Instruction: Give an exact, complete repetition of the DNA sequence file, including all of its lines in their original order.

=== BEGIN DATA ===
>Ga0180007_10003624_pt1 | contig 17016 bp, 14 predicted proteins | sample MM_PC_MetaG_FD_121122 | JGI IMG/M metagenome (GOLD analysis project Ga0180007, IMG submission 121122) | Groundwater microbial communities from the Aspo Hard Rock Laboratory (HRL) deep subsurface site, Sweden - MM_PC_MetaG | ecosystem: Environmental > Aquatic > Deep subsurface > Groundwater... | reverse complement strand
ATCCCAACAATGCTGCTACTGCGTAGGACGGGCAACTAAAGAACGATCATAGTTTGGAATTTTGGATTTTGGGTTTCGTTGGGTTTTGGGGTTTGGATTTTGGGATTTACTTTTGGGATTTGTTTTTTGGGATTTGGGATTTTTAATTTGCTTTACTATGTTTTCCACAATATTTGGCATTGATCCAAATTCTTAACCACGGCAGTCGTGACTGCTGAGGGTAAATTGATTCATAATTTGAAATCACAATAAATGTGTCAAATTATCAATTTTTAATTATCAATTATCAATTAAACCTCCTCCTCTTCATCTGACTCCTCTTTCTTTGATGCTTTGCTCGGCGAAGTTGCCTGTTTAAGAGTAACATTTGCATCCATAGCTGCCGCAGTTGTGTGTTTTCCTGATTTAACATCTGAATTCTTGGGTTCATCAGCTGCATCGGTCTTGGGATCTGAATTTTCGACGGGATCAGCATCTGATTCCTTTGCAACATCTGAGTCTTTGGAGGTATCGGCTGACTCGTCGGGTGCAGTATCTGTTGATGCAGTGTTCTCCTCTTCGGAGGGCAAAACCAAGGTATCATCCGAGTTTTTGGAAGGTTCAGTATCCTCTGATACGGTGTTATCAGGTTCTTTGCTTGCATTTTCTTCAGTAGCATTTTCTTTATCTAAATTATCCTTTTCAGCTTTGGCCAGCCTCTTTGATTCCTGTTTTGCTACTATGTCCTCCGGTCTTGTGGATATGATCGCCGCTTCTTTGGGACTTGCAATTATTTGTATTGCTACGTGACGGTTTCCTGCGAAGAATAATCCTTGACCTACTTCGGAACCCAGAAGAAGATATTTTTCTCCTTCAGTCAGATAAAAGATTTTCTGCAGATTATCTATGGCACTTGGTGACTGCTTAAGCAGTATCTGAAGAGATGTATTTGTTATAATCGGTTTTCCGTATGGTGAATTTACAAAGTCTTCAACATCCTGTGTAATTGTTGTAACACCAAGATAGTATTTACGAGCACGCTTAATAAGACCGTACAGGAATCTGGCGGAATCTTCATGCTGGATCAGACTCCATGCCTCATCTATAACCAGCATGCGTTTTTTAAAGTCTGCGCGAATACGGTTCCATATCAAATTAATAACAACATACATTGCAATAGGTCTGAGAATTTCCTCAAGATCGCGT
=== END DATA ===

>Ga0180007_10003624_pt1 | contig 17016 bp, 14 predicted proteins | sample MM_PC_MetaG_FD_121122 | JGI IMG/M metagenome (GOLD analysis project Ga0180007, IMG submission 121122) | Groundwater microbial communities from the Aspo Hard Rock Laboratory (HRL) deep subsurface site, Sweden - MM_PC_MetaG | ecosystem: Environmental > Aquatic > Deep subsurface > Groundwater... | reverse complement strand
ATCCCAACAATGCTGCTACTGCGTAGGACGGGCAACTAAAGAACGATCATAGTTTGGAATTTTGGATTTTGGGTTTCGTTGGGTTTTGGGGTTTGGATTTTGGGATTTACTTTTGGGATTTGTTTTTTGGGATTTGGGATTTTTAATTTGCTTTACTATGTTTTCCACAATATTTGGCATTGATCCAAATTCTTAACCACGGCAGTCGTGACTGCTGAGGGTAAATTGATTCATAATTTGAAATCACAATAAATGTGTCAAATTATCAATTTTTAATTATCAATTATCAATTAAACCTCCTCCTCTTCATCTGACTCCTCTTTCTTTGATGCTTTGCTCGGCGAAGTTGCCTGTTTAAGAGTAACATTTGCATCCATAGCTGCCGCAGTTGTGTGTTTTCCTGATTTAACATCTGAATTCTTGGGTTCATCAGCTGCATCGGTCTTGGGATCTGAATTTTCGACGGGATCAGCATCTGATTCCTTTGCAACATCTGAGTCTTTGGAGGTATCGGCTGACTCGTCGGGTGCAGTATCTGTTGATGCAGTGTTCTCCTCTTCGGAGGGCAAAACCAAGGTATCATCCGAGTTTTTGGAAGGTTCAGTATCCTCTGATACGGTGTTATCAGGTTCTTTGCTTGCATTTTCTTCAGTAGCATTTTCTTTATCTAAATTATCCTTTTCAGCTTTGGCCAGCCTCTTTGATTCCTGTTTTGCTACTATGTCCTCCGGTCTTGTGGATATGATCGCCGCTTCTTTGGGACTTGCAATTATTTGTATTGCTACGTGACGGTTTCCTGCGAAGAATAATCCTTGACCTACTTCGGAACCCAGAAGAAGATATTTTTCTCCTTCAGTCAGATAAAAGATTTTCTGCAGATTATCTATGGCACTTGGTGACTGCTTAAGCAGTATCTGAAGAGATGTATTTGTTATAATCGGTTTTCCGTATGGTGAATTTACAAAGTCTTCAACATCCTGTGTAATTGTTGTAACACCAAGATAGTATTTACGAGCACGCTTAATAAGACCGTACAGGAATCTGGCGGAATCTTCATGCTGGATCAGACTCCATGCCTCATCTATAACCAGCATGCGTTTTTTAAAGTCTGCGCGAATACGGTTCCATATCAAATTAATAACAACATACATTGCAATAGGTCTGAGAATTTCCTCAAGATCGCGT